The early 1930s saw criticism of the dialect and lower-class characterizations in the series by some African-Americans, but Amos 'n' Andy  also had black supporters., who saw the series as a humanizing influence on the portrayal of blacks in the popular media. A campaign against the program by the Pittsburgh Courier in mid-1931 represented the most visible black opposition the radio series would receive -- and while the paper claimed to have gathered hundreds of thousands of signatures against the series, the campaign was abruptly abandoned after six months of publicity failed to generate a clear consensus. Throughout Amos 'n' Andy's run, African-American opinion remained divided on the interpretation of the complex, often contradictory racial images portrayed in the program.


On 19 February 1943, Correll and Gosden broadcast the final episode of the original Amos 'n' Andy. In a busy wartime world, the era of the early-evening comedy-drama serial was drawing to an end. Correll and Gosden returned to the air that fall in a radically different format. The gentle, contemplative mood of the serial was replaced by a brassy Hollywoodized production, complete with studio audience, a full cast of supporting actors -- most of them African-American  -- and a team of  writers hired to translate Amos, Andy, the Kingfish, and their friends into full-fledged comedy stars. The new Amos 'n' Andy Show endured for the next twelve years as one of the most popular weekly programs on the air.

Originally, the sitcom stuck close to the flavor of the original series. With Amos having settled down to family life, the storylines in the last years of the serial had focused on Andy's romantic entanglements and on his business dealings with the Kingfish. At first the half-hour series continued in this pattern, emphasizing plots that could be wrapped up with an O. Henry-like surprise twist at the end. By 1946, the Kingfish had moved to the forefront, and it was he who began to drive the plots, through his eternal quest for fast money and his endless battles with his no-nonsense wife Sapphire. The subtle blend of self-importance, guilelessness and vulnerability which had characterized Andy was gradually replaced by simple gullibility -- and in order for the Kingfish's increasingly outlandish schemes to work, Andy had to become not just gullible but more than a little stupid. And Amos receded further into the background, his presence reduced to that of a brief walk-on, in which he would tip Andy off that the Kingfish had again played him for a fool. The relaxed intimacy of the original series had been replaced by an increasing emphasis on verbal slapstick. The subtlety of the original characterizations was lost in a barrage of one-liners. At the same time, however, the new series offered African-American performers a doorway into mainstream radio -- in both comedic and non-dialect, non-stereotyped supporting roles.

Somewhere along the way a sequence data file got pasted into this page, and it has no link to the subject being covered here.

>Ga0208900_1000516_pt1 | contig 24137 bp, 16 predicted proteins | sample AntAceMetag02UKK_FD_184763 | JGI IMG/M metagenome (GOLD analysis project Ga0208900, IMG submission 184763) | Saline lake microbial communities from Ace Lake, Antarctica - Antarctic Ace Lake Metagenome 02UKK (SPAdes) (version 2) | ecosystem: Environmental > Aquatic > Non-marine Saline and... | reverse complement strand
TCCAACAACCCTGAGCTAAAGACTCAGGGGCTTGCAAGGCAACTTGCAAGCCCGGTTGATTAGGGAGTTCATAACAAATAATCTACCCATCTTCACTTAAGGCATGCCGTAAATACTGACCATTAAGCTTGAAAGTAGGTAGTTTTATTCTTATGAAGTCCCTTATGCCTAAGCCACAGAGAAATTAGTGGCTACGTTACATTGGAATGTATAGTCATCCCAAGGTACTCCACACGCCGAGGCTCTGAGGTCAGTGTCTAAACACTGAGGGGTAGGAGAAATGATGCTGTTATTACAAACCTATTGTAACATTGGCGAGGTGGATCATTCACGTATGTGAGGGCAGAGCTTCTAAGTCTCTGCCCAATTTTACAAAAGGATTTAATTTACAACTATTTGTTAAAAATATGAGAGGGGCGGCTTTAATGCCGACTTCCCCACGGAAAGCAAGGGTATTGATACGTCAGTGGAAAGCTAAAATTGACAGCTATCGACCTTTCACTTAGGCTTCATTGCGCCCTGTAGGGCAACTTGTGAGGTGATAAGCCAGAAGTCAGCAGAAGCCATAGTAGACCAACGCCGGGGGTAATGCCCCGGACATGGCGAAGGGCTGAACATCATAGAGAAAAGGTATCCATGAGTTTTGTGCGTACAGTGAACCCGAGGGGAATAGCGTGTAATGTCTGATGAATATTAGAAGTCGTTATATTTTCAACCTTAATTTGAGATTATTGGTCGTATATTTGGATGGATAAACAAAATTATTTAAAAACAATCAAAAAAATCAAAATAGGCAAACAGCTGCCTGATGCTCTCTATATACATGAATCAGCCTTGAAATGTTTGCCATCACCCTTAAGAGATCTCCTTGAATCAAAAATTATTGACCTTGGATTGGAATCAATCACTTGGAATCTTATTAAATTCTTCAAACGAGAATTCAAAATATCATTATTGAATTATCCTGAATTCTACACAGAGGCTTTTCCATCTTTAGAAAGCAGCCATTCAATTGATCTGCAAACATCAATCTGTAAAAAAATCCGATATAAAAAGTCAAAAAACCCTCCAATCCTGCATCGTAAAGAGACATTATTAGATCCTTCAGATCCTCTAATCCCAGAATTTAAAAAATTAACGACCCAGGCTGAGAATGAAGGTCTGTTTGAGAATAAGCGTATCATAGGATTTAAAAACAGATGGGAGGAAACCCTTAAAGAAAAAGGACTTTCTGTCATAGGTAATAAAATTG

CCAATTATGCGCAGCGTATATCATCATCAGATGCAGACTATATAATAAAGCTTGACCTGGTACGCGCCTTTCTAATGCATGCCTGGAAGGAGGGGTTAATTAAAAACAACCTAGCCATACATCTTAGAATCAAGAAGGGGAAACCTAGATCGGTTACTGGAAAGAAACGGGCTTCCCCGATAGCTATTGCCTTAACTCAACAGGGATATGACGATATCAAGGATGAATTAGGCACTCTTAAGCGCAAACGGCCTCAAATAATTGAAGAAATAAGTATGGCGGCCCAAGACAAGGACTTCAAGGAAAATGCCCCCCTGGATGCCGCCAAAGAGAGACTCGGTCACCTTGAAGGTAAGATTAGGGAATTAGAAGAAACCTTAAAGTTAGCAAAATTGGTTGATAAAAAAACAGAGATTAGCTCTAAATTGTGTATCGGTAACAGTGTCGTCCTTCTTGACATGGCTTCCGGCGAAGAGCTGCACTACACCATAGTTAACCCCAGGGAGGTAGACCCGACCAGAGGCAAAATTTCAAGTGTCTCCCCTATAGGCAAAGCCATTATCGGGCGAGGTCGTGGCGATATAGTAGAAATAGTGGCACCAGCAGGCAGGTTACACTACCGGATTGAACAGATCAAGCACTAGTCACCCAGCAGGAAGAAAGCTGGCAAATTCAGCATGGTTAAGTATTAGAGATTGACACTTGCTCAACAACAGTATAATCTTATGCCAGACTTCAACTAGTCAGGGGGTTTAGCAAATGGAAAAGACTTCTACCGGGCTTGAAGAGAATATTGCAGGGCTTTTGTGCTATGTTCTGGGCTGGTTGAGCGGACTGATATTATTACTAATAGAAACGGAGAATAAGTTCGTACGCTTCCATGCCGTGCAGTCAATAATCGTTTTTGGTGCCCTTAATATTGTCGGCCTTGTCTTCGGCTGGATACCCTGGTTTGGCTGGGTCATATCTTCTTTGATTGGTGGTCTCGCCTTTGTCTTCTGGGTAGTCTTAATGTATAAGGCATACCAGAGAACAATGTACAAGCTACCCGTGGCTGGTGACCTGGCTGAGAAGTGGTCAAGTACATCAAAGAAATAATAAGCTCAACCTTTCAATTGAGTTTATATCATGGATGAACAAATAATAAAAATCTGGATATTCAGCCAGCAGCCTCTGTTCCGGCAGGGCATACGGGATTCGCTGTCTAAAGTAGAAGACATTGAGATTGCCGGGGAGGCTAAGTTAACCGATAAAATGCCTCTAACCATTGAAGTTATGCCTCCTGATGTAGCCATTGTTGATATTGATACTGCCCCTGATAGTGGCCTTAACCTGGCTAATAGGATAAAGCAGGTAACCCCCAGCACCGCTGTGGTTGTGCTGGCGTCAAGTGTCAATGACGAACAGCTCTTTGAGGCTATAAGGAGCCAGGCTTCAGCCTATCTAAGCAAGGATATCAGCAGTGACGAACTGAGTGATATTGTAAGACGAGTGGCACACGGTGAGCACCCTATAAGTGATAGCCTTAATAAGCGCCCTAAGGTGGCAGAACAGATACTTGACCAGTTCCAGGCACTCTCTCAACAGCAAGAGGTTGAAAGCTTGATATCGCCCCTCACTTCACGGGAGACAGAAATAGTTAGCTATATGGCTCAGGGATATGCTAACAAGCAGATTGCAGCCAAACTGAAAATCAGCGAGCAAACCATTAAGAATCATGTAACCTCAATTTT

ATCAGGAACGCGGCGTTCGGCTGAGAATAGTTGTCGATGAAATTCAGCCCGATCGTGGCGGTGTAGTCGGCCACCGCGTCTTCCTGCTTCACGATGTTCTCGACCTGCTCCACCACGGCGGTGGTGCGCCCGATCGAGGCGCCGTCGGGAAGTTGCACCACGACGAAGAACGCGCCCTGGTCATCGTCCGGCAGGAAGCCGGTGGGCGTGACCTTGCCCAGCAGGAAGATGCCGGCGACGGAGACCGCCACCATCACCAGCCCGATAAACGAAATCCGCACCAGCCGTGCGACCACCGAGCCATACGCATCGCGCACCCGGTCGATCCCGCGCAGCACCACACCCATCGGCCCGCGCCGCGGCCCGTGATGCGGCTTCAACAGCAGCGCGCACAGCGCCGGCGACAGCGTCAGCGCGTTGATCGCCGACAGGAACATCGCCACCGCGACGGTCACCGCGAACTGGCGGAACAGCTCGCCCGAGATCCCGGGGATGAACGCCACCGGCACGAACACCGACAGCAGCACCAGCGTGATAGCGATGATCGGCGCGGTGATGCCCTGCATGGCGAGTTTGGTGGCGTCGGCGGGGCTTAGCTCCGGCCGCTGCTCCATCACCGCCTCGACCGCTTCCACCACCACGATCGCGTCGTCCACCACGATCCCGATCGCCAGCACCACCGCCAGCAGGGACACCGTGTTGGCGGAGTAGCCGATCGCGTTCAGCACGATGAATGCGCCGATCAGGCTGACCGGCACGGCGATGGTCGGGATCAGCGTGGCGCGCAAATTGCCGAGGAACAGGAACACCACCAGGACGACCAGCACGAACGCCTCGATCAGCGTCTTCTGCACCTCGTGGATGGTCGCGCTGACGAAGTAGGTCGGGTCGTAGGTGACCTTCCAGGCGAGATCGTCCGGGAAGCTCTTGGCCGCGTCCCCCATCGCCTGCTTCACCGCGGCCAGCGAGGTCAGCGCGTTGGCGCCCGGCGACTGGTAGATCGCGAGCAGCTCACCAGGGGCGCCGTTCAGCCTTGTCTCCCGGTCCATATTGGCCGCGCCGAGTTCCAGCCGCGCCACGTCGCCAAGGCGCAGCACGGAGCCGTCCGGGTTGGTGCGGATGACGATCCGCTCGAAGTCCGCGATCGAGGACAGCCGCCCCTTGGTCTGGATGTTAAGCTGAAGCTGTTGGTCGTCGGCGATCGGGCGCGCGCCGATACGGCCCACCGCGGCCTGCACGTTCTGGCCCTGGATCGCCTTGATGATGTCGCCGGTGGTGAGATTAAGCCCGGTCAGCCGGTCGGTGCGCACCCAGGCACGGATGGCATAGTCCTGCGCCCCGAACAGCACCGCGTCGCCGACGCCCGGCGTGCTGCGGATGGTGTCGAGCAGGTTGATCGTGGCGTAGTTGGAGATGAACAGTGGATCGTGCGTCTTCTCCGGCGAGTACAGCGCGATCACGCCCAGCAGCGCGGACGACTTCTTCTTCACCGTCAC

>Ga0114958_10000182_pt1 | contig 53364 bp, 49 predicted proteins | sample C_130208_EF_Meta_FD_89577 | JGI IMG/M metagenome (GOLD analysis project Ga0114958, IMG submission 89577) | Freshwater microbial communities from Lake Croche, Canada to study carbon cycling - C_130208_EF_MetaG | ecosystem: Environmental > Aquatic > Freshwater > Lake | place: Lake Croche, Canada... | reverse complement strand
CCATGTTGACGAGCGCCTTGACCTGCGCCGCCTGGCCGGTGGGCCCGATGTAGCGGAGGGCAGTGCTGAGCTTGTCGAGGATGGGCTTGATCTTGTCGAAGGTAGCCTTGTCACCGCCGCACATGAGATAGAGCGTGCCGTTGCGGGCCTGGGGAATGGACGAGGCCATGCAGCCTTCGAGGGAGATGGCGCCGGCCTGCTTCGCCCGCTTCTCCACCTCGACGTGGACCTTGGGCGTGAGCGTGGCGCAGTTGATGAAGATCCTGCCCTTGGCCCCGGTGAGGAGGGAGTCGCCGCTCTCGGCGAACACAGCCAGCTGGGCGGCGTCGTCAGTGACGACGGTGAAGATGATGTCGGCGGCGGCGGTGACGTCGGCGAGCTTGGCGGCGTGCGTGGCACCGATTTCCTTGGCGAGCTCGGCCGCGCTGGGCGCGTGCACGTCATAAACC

In 1948, Correll and Gosden sold the program to the Columbia Broadcasting System  which immediately began plans to bring the series to television with an all-African-American cast. The television version of The Amos 'n' Andy Show was dogged by controversy, as CBS took the characters even further down the path of broad comedy, culminating in a formal protest of the TV series by the NAACP in 1951. The TV series was cancelled in 1953, but remained in rerun syndication until 1966. The radio version of The Amos 'n' Andy Show was not mentioned in the NAACP protest. But radio was a dying medium, and when the weekly show ended in May 1955, the performers had already begun their next series -- The Amos 'n' Andy Music Hall, a nightly feature of recorded music, sandwiched between pre-recorded bits of dialogue. Coasting on the familiarity of the characters, this final series ran for more than six years,

On 25 November 1960 CBS aired the final broadcast of The Amos 'n' Andy Music Hall. After a brief comeback -- in which they provided voices for the 1961-62 ABC-TV animated series Calvin and the Colonel, which reworked Amos 'n' Andy Show plots into funny-animal stories -- Correll and Gosden slipped quietly into retirement. While audio recordings of most of the situation comedy episodes exist, most of the serial survives only as archival scripts, stored at the University of Southern California and the Library of Congress . Modern discussions of Amos 'n' Andy commonly focus more on deconstruction of its racial subtext than on factual examination of the original program -- often obscuring the seminal role Freeman Gosden and Charles Correll played in the development of American broadcasting.

Text Copyright by Elizabeth McLeod